Wednesday, April 6, 2016

Making Plantain Tincture: for Bee and Wasp Stings

Several years ago I was in the green house trimming back ferns I was going to try to winter over when I got stung by a wasp.  Oh my, how it hurt and throbbed!  I ran for the house, up the stairs and got inside as fast as I could go all the while very much aware of the  pain in my finger.  

I had read in several different places that plantain tincture was good for stings and had made some ... just in case.  I grabbed that bottle ... the pain was intensifying ... grabbed a small bowl and as fast as I could, poured some into the bowl.  I stuck my whole finger in it which by the way was already swelling.  The pain was intense ... I still remember how badly it hurt!

Within a minute I was getting some relief and within 5 minutes I no longer had any pain.  I wasn't ready to take the chance that if I took my finger out of the bowl of plantain tincture that it wouldn't start hurting again so I left it in a couple more minutes.

Finally, I slowly removed my finger from the bowl ready to plunge it back in at the first hint of pain.  There was no pain and it didn't come back.  Since that day I have not been without this plantain tincture and since I harvested the first plantain of the season today, I thought I would share with you how I make it ... and yes, I did start another batch today!

I harvested the plantain from my herb garden, filled one of the kitchen sinks with water and dropped the plantain in it.  I let it soak for 1 hour, then removed it from the water, rinsed it really well and dropped it into my salad spinner.  I spun it several times and then laid it out on a towel.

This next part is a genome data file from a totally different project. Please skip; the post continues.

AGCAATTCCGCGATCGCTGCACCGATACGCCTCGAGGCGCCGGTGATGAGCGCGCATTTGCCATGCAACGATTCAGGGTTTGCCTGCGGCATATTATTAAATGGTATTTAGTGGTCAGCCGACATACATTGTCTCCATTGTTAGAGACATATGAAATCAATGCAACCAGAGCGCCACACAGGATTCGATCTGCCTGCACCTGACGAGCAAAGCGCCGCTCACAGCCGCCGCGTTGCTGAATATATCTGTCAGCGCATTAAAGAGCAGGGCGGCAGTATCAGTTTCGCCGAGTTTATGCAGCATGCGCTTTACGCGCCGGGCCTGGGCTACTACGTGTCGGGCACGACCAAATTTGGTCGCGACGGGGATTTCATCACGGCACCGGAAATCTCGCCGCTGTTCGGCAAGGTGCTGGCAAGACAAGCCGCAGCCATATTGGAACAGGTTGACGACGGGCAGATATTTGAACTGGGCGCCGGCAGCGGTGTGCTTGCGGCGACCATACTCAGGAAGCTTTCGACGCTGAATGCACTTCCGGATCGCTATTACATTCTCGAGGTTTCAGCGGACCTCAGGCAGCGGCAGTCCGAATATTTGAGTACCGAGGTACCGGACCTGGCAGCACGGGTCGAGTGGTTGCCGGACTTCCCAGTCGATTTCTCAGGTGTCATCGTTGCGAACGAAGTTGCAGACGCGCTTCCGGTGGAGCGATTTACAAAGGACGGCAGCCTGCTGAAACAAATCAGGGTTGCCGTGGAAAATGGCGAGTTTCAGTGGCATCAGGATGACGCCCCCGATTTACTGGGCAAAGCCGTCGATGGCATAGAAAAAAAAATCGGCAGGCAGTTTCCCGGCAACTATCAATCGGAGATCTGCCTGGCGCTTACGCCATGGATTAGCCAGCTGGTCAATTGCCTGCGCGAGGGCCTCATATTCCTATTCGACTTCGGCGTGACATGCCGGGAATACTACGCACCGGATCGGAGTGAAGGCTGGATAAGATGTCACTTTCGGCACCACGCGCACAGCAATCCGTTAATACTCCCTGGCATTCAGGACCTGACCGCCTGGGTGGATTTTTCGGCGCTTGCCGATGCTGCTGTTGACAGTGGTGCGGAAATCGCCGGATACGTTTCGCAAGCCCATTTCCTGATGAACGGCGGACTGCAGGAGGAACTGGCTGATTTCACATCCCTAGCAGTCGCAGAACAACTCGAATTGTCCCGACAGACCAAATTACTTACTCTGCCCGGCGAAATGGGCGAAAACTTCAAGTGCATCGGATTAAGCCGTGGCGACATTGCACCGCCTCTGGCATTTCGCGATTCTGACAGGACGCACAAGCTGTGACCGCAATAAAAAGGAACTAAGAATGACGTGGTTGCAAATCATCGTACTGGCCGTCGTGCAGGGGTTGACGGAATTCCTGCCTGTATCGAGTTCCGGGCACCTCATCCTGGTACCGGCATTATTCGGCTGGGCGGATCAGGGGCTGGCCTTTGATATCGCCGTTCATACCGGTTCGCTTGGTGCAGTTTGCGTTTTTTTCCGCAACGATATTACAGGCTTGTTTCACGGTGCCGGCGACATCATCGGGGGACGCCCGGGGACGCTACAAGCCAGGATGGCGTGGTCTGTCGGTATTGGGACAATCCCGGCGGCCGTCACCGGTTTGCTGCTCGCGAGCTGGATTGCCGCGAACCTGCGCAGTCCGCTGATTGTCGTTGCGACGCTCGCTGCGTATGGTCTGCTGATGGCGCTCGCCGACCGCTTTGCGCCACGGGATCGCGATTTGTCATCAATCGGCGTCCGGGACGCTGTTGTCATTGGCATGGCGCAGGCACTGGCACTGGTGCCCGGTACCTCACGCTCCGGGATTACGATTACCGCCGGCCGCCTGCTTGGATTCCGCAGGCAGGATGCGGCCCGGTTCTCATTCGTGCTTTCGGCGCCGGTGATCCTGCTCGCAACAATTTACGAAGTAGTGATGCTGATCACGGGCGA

I needed to get all the water off the plantain so I rolled the towel up and left it until morning.  Removing all the water is important otherwise the possibility of mold is great.



This morning I unrolled the towel, removed the plantain leaves and put them in a quart jar.  I then added apple cider vinegar to the jar, put a cap on it, labeled it along with the date and set it in a cool dark place for at least 3 weeks but not more than 6 weeks.  (3 weeks if I need it, 6 weeks if I don't.)


When the time is up, I will strain it and it will be ready for use.  Apply with a cotton ball or you can do like I did if possible.

Disclaimer:  I am not a doctor, please consult your physician or health care provider before trying this remedy.  I am only sharing what has worked for me.  Also, if you are allergic to any of the ingredients in this remedy do not make or use it.


patsi
She looketh well to the ways of her household … Proverbs 31:27

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This post linked to Our Simple Homestead Blog Hop ; Five Star Frou-Frou #44

4 comments:

  1. How many leaves to how much vinegar? PLEASE!
    Why is it so important to get leaves dry when putting them in liquid?
    Very curious about this.
    I love using nature all I can.

    ReplyDelete
    Replies
    1. Cheryl, I don't measure, I just stuff the jar with leaves and then cover with apple cider vinegar. It's important to make sure the leaves are dry because if they are wet they have a tendency to mold and then it would spoil the tincture. Hope this helps!

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  2. Patsy, I love using my herbs and a friend of mine picks plantain to give to a friend of hers who uses it to make massage oil. My hubby says we have plantain growing but I am not sure if it is the same as hers so I must check it out as apparently it grows like a bit of a weed around here...as does nettle!

    ReplyDelete
    Replies
    1. Nanna Chel, it grows like a weed around here too, but I wasn't comfortable with it's identification so I ordered seeds, planted them and when they came up I knew for sure what the 'weeds' were.

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